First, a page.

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'A surprise:' One of Earth's fastest-shrinking glaciers is suddenly growing again

By Chaffin Mitchell, AccuWeather staff writer
March 29, 2019, 12:55:23 PM EDT

(NASA/OIB/John Sonntag)

The calving front of Jakobshavn Glacier, center. This 2016 photo provided by NASA shows patches of bare land at the Jakobshavn glacier in Greenland.

(NASA/John Sonntag)

A wider view of the calving front of Jakobshavn from the window of a NASA research plane.

(AP Photo/Evan Vucci, Pool, File)

A June 17, 2016 photo showing the Jakobshavn Glacier and the Ilulissat Icefjord, located near the Arctic Circle in Ilulissat, Greenland.

(NASA/GSFC/Jefferson Beck)

The calving front of the Jakobshavn Glacier in western Greenland, as seen from NASA's P-3B aircraft on April 21, 2012.

(AP Photo/Brennan Linsley)

In this July 19, 2011 photo, a cloud drifts past the ever-collapsing calving 4-mile-wide front of Jakobshavn Glacier, situated at the edge of the vast Greenland ice sheet, near Ilulissat, Greenland.

(AP Photo/Brennan Linsley)

In this July 19, 2011 photo, a large melt pool forms in the Ilulissat ice fjord below the Jakobshavn Glacier, at the fringe of the vast Greenland ice sheet.

(AP Photo/Brennan Linsley)

This July 19, 2011 photo shows the contoured surface of Jakobshavn Glacier at the fringe of the Greenland ice sheet.

A NASA study revealed a glacier that was one of the fastest-shrinking ice and snow masses on Earth is making an unexpected comeback.

Greenland's glacier, named Jakobshavn (pronounced YA-cob-shawv-en), was retreating roughly 1.8 miles and thinning nearly 130 feet annually around 2012; however, it started growing again at about the same rate in the past two years, according to NASA's Oceans Melting Greenland (OMG) project.

NASA research found that the glacier is now flowing more slowly, thickening, and advancing toward the ocean instead of retreating farther inland.

The glacier is still losing more ice to the ocean than it gains from snow accumulation, but at a slower rate now.

The study's lead author, Ala Khazendar, a NASA glaciologist on the OMG project, said a natural cyclical cooling of North Atlantic waters likely caused the glacier to reverse course.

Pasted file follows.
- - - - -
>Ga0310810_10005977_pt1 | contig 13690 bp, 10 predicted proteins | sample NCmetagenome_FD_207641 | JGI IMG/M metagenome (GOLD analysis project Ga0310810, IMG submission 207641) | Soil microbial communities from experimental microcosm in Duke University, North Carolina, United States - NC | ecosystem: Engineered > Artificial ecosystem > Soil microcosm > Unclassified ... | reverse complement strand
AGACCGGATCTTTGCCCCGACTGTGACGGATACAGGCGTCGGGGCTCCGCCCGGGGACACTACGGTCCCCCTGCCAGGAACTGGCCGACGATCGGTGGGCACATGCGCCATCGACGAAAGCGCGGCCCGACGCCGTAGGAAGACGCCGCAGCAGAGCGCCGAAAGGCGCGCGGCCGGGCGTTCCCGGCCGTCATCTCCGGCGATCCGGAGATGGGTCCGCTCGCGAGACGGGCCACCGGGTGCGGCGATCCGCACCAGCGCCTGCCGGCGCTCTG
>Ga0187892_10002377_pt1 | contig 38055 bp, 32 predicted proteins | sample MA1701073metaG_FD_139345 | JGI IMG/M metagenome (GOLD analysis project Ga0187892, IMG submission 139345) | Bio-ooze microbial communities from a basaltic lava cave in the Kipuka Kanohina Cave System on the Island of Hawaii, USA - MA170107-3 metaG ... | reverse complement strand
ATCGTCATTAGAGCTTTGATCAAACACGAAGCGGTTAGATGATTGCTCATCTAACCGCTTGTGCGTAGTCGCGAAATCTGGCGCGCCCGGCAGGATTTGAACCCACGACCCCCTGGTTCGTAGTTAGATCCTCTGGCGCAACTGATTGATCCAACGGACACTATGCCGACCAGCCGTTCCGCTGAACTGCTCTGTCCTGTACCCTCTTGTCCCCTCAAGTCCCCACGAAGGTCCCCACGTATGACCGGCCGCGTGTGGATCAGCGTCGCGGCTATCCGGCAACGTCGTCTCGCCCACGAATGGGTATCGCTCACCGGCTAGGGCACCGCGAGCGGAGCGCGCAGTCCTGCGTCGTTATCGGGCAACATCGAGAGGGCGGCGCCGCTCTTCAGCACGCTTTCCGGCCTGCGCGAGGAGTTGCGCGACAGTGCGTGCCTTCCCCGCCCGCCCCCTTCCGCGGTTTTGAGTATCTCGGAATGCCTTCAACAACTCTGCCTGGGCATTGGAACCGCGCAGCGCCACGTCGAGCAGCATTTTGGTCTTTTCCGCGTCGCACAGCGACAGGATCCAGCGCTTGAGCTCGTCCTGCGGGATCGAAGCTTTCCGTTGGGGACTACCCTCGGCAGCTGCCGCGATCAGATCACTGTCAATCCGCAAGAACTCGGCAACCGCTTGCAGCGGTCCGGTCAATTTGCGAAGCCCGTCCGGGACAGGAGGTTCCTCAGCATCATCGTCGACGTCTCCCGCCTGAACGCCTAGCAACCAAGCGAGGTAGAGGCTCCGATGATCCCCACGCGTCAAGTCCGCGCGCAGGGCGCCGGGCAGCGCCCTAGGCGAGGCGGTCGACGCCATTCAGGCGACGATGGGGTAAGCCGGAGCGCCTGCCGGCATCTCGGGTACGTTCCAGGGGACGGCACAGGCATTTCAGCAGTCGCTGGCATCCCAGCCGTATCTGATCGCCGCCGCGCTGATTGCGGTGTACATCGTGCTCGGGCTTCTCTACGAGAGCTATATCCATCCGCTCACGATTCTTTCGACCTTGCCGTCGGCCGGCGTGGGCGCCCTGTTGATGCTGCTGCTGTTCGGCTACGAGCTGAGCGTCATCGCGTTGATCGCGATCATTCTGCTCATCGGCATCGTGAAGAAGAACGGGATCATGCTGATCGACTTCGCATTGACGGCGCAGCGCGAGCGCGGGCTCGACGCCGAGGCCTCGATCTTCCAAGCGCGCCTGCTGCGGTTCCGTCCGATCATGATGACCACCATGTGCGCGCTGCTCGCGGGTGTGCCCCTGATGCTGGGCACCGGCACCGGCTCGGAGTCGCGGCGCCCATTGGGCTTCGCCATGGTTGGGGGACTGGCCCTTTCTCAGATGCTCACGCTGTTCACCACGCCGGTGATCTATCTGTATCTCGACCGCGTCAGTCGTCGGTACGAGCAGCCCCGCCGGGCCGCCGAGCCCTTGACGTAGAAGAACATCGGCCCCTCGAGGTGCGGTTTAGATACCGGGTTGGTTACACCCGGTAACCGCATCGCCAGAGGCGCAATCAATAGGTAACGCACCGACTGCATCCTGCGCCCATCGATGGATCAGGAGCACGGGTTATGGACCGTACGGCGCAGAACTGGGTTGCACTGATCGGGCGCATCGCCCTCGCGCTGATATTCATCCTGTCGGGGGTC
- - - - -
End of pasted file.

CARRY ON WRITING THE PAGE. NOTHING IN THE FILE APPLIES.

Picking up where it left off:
The slowdown started because an ocean current that brings water to the glacier's ocean face grew much cooler in 2016. According to NASA, water temperatures in the vicinity of the glacier are now lower than they have been since the mid-1980s.

The cold water is due to a climate pattern called the North Atlantic Oscillation (NAO), which causes the northern Atlantic Ocean to switch slowly between warm and cold every five to 20 years.

"The Jakobshavn's glacier located on Greenland's west central coast comprises approximately 7 percent of Greenland's land mass. Persistent cold this past winter is typical of a persistent positive NAO which has dominated most of the time this winter," AccuWeather Senior Meteorologist Jack Boston said.

Jason Box, an ice and climate scientist for the Geological Survey of Denmark and Greenland, told The Associated Press that Jakobshavn is “arguably the most important Greenland glacier because it discharges the most ice in the northern hemisphere. For all of Greenland, it is king.” Box, who was not involved with the NASA study, added that this turnaround staged by Jakobshavn is "kind of a surprise."

The climate pattern settled into a new phase recently, cooling the Atlantic in general. This change was accompanied by some extra cooling of the waters along Greenland's southwest coast in 2016, which flowed up the west coast, eventually reaching Jakobshavn.

According to Boston, the positive aspect of the NAO means a lack of atmospheric blocking in the north Atlantic.

"Greenland has been on the eastern side of the 'polar vortex' located over eastern Canada the bulk of this winter leading to below-normal temperatures over Greenland," Boston said.

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Boston said the negative side of the NAO is that there is a persistent above-normal temperature over Greenland.

"This has not been the case this winter. It is interesting to note that glaciers in eastern and southern Greenland continue to recede while the glaciers in western Greenland showed the growth and refreezing," Boston said.

When the climate pattern flips again, Jakobshavn will most likely start accelerating and thinning again.

Tom Wagner, NASA Headquarters program scientist for the cryosphere, who was not involved in the study, said, "The OMG mission deployed new technologies that allowed us to observe a natural experiment, much as we would do in a laboratory, where variations in ocean temperatures were used to control the flow of a glacier. Their findings — especially about how quickly the ice responds — will be important to projecting sea level rise in both the near and distant future."

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